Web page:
25 May 2010

Crays on the radio

Susan Lawler has a great essay on Australian crayfish on the radio show Ockham’s Razor this week. You can read a transcript here, but do yourself a favour and listen to the audio, if for no other reason than to hear her imitate the past president of the International Association of Astacology.

15 May 2010

Pic of the Moment: 15 May 2010

The dendritic tree of a motor neuron in Marmorkrebs, revealed by cobalt backfilling.

You might learn more about these if you’re attending the International Association of Astacology meeting in Missouri in July.

06 May 2010

Scientist at work

I’ve written quite a bit about the difficulties of conducting science in Madagascar, due to the political turmoil there. The New York Times has a new blog, Scientist at Work, that compiles field notes from working scientists, and first up is herpetologist Chris Raxworthy, who is doing field work in Madagascar. Unlikely he will mention Marmorkrebs, since he’s looking for chameleons, but worth checking out nevertheless.

04 May 2010

Farca Luna and colleagues, 2010

Farca Luna AJ, Heinrich R, Reischig T. 2010. The circadian biology of the marbled crayfish. Frontiers in Bioscience E2(4): 1414-1431. http://www.bioscience.org/2010/v2e/af/202/list.htm, http://dx.doi.org/10.2741/e202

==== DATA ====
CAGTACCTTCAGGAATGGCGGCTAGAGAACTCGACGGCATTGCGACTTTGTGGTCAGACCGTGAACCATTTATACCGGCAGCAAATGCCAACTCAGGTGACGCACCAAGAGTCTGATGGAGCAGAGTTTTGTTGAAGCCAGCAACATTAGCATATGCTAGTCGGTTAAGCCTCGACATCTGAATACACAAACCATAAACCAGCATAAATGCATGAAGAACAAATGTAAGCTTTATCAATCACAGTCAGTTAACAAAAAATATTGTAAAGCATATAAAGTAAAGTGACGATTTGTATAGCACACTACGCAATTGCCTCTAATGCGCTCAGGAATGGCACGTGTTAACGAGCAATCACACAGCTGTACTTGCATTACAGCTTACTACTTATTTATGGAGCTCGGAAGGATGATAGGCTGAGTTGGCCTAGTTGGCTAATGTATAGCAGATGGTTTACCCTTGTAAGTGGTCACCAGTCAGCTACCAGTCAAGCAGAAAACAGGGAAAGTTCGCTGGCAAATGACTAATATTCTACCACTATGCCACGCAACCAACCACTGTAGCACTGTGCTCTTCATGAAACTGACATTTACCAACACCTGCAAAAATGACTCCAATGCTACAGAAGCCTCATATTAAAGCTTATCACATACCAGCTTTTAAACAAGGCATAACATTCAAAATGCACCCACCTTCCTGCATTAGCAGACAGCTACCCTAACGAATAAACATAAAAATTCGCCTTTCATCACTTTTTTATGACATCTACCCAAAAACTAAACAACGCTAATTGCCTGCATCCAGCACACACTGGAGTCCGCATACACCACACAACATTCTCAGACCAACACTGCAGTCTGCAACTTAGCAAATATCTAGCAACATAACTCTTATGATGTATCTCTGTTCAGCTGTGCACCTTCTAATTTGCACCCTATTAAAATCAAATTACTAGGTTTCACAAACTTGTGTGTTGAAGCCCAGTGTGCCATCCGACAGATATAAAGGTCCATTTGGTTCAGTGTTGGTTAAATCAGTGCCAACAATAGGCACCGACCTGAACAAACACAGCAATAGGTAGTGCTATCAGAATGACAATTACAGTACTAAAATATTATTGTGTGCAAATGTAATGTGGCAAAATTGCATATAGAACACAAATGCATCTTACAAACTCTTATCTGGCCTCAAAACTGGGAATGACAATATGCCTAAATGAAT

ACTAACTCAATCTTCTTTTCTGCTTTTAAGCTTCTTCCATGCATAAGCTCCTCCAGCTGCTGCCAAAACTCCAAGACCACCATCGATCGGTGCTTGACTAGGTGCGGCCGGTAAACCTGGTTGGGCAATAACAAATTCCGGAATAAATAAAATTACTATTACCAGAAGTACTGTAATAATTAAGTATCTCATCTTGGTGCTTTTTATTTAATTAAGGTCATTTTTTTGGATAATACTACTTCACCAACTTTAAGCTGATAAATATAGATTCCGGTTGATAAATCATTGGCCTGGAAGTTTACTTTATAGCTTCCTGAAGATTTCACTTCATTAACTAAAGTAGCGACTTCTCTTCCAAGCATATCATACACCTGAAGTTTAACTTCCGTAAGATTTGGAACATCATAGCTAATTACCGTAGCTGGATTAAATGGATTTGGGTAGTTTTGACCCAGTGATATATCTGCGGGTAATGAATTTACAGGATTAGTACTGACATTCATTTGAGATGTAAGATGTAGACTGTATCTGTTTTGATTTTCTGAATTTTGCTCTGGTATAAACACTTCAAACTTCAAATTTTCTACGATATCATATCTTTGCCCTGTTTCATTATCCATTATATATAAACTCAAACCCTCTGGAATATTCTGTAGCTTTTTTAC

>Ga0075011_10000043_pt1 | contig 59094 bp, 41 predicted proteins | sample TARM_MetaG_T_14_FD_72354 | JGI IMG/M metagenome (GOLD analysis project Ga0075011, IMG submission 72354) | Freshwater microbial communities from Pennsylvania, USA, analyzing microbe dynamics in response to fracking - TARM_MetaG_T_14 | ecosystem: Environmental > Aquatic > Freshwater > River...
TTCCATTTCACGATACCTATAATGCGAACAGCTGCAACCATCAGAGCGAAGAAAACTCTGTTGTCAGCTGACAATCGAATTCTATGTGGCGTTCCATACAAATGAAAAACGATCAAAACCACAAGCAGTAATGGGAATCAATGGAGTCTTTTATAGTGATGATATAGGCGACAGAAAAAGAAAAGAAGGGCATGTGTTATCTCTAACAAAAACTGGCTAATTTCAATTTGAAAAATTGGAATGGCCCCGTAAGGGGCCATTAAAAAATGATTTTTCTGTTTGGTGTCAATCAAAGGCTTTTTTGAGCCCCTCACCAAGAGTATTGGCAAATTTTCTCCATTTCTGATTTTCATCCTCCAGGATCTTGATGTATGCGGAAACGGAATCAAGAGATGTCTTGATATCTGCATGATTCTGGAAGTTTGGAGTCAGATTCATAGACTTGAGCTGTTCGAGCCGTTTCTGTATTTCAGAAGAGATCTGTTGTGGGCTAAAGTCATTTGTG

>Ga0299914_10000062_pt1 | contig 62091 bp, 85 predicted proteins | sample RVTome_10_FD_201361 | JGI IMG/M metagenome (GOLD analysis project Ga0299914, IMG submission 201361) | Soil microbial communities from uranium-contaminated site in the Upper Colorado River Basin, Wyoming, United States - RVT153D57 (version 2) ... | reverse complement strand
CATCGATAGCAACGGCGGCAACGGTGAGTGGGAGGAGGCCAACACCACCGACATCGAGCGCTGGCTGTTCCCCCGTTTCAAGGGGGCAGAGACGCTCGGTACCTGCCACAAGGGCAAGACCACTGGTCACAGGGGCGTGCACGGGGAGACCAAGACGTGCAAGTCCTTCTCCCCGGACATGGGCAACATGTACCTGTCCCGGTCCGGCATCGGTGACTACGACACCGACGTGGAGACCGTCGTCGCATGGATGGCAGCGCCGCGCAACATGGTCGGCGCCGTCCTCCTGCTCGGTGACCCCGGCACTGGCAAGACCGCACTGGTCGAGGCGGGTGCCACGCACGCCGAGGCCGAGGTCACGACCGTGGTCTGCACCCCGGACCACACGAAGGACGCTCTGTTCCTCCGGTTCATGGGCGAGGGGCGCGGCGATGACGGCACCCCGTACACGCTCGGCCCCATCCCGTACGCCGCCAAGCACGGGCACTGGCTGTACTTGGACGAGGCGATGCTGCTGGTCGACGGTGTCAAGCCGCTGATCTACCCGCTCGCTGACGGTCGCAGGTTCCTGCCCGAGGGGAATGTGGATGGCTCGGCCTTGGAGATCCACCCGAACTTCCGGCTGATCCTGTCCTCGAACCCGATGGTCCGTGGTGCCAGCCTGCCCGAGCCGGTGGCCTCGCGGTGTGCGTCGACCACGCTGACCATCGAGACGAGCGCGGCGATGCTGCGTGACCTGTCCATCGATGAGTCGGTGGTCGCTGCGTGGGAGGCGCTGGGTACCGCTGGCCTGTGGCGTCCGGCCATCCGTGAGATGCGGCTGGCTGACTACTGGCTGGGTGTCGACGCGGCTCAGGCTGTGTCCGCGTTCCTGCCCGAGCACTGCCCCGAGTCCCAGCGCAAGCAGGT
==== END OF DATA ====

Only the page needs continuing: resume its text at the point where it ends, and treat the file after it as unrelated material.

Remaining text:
The parthenogenetic marbled crayfish (Procambarus spec.) has recently been introduced as a new preparation for neuroethological studies. Since isogeneity apparently limits inter-individual variation, this otherwise typical decapod species may be especially valuable for circadian studies. Locomotor activity of isolated marbled crayfish and agonistic activity of small social groups maintain circadian rhythmicity in constant darkness. As potential signals of circadian time information, levels of 5HT, N-acetylserotonin and melatonin were determined in brains of marbled crayfish at different daytimes. However, location and structural organization of crustacean circadian pacemakers are still elusive. Immunocytochemical and backfill studies in the marbled crayfish revealed neural structures that may correspond to portions of circadian pacemaker systems in the insect optic lobe. Position and additional chemical contents in two pigment-dispersing hormone-expressing neuron groups resembled insect pigment-dispersing factor-expressing cells in the lamina and the accessory medulla, a neuropil discussed as center for integration of timing information. Here, we discuss new findings about the possible organization of the circadian system of the marbled crayfish in the light of current knowledge about circadian clocks in crustacea.

Keywords: None provided.